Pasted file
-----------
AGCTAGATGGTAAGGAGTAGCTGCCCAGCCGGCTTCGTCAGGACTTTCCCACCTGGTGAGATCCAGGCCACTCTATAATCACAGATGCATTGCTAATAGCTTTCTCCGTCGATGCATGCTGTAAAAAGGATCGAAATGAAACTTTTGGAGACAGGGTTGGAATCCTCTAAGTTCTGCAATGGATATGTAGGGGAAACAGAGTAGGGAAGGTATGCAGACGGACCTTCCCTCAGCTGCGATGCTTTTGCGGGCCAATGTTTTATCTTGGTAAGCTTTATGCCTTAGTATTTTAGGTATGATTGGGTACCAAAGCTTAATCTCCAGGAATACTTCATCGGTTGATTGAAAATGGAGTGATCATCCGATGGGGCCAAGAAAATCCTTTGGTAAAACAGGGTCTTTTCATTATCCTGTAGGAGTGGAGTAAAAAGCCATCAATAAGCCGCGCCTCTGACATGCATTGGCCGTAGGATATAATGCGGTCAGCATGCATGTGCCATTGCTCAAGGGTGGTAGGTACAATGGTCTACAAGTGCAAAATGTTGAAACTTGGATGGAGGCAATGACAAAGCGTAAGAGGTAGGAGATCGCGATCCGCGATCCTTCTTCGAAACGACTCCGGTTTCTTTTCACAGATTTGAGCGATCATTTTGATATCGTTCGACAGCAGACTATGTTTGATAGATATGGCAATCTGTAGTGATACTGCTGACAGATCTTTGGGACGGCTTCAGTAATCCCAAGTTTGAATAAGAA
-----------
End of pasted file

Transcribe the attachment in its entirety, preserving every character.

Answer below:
AGCTAGATGGTAAGGAGTAGCTGCCCAGCCGGCTTCGTCAGGACTTTCCCACCTGGTGAGATCCAGGCCACTCTATAATCACAGATGCATTGCTAATAGCTTTCTCCGTCGATGCATGCTGTAAAAAGGATCGAAATGAAACTTTTGGAGACAGGGTTGGAATCCTCTAAGTTCTGCAATGGATATGTAGGGGAAACAGAGTAGGGAAGGTATGCAGACGGACCTTCCCTCAGCTGCGATGCTTTTGCGGGCCAATGTTTTATCTTGGTAAGCTTTATGCCTTAGTATTTTAGGTATGATTGGGTACCAAAGCTTAATCTCCAGGAATACTTCATCGGTTGATTGAAAATGGAGTGATCATCCGATGGGGCCAAGAAAATCCTTTGGTAAAACAGGGTCTTTTCATTATCCTGTAGGAGTGGAGTAAAAAGCCATCAATAAGCCGCGCCTCTGACATGCATTGGCCGTAGGATATAATGCGGTCAGCATGCATGTGCCATTGCTCAAGGGTGGTAGGTACAATGGTCTACAAGTGCAAAATGTTGAAACTTGGATGGAGGCAATGACAAAGCGTAAGAGGTAGGAGATCGCGATCCGCGATCCTTCTTCGAAACGACTCCGGTTTCTTTTCACAGATTTGAGCGATCATTTTGATATCGTTCGACAGCAGACTATGTTTGATAGATATGGCAATCTGTAGTGATACTGCTGACAGATCTTTGGGACGGCTTCAGTAATCCCAAGTTTGAATAAGAA